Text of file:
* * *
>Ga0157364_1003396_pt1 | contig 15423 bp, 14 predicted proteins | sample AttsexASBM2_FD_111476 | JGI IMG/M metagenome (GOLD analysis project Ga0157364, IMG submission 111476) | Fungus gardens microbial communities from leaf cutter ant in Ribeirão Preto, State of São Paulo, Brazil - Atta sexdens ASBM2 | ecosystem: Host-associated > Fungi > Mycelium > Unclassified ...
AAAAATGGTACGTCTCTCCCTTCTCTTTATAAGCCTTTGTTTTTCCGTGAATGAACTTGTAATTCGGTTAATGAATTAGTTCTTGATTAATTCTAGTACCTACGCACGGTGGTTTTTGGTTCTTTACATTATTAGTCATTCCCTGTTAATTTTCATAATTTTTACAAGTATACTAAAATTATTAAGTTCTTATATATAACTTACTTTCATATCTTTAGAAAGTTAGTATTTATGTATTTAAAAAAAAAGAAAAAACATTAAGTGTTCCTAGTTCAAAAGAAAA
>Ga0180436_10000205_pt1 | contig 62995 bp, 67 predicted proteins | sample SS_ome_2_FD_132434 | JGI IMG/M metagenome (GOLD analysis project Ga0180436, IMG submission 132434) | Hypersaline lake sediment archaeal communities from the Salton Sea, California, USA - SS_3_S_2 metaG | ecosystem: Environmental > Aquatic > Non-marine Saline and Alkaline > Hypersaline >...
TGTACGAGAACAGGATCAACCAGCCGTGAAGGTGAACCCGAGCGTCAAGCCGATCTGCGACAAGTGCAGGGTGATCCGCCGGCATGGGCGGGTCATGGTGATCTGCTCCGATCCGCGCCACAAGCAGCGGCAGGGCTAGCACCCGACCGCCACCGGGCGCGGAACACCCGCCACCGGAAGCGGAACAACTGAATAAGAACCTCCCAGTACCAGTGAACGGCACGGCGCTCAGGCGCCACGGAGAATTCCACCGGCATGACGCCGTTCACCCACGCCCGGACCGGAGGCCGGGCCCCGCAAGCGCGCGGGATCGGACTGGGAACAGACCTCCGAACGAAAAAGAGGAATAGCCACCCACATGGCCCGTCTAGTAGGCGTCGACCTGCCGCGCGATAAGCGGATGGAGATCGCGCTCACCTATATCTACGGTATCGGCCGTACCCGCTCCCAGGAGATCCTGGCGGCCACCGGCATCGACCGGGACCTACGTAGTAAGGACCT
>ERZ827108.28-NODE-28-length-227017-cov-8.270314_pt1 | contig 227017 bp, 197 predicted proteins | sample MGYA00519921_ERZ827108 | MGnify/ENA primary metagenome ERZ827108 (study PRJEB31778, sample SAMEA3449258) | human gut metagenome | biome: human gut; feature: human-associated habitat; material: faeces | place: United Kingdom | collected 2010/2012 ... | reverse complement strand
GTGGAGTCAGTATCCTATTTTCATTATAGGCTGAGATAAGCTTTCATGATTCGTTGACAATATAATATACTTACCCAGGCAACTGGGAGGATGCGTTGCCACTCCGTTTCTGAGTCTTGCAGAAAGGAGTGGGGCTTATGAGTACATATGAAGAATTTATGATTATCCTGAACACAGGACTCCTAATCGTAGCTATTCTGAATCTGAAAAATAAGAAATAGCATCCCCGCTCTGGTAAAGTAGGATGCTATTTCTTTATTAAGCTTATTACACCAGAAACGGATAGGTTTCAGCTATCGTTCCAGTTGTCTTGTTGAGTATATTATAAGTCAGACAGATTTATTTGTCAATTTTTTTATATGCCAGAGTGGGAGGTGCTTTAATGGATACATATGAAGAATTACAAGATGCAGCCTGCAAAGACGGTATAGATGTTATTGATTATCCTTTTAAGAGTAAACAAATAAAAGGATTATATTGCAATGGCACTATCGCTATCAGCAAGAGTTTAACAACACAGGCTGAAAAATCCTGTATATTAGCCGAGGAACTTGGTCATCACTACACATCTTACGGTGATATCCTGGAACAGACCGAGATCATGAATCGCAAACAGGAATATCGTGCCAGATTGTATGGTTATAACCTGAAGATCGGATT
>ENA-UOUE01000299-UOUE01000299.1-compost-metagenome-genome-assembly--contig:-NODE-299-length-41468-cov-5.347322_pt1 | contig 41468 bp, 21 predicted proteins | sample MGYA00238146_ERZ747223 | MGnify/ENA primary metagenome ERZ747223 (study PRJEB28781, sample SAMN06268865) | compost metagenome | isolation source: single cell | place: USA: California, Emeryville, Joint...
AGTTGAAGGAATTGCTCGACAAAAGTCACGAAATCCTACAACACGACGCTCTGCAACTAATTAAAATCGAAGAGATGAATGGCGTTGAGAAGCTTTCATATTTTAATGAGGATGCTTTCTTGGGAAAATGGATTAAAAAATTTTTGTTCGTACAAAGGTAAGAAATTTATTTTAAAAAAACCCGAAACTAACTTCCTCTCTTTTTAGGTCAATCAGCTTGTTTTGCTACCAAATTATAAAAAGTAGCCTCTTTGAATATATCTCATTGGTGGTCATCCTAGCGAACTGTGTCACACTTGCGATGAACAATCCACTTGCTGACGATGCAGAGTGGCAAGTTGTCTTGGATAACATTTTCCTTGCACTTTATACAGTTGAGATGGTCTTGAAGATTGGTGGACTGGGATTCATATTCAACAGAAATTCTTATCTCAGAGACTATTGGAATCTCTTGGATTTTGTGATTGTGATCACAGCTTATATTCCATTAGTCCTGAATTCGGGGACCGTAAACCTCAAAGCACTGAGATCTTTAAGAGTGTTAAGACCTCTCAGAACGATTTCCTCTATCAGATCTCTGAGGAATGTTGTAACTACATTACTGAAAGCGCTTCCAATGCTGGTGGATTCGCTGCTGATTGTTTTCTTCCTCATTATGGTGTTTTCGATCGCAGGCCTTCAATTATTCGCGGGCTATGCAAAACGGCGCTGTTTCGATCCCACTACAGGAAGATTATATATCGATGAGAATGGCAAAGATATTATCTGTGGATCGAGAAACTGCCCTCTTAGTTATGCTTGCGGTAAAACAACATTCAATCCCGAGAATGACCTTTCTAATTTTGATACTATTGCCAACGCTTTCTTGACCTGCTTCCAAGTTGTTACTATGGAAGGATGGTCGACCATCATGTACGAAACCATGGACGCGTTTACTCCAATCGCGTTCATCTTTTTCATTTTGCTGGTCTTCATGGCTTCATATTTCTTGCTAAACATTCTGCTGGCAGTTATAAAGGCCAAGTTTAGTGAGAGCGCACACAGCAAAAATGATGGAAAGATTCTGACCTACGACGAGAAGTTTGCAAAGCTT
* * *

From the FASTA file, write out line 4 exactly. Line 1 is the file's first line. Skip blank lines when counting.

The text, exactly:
TGTACGAGAACAGGATCAACCAGCCGTGAAGGTGAACCCGAGCGTCAAGCCGATCTGCGACAAGTGCAGGGTGATCCGCCGGCATGGGCGGGTCATGGTGATCTGCTCCGATCCGCGCCACAAGCAGCGGCAGGGCTAGCACCCGACCGCCACCGGGCGCGGAACACCCGCCACCGGAAGCGGAACAACTGAATAAGAACCTCCCAGTACCAGTGAACGGCACGGCGCTCAGGCGCCACGGAGAATTCCACCGGCATGACGCCGTTCACCCACGCCCGGACCGGAGGCCGGGCCCCGCAAGCGCGCGGGATCGGACTGGGAACAGACCTCCGAACGAAAAAGAGGAATAGCCACCCACATGGCCCGTCTAGTAGGCGTCGACCTGCCGCGCGATAAGCGGATGGAGATCGCGCTCACCTATATCTACGGTATCGGCCGTACCCGCTCCCAGGAGATCCTGGCGGCCACCGGCATCGACCGGGACCTACGTAGTAAGGACCT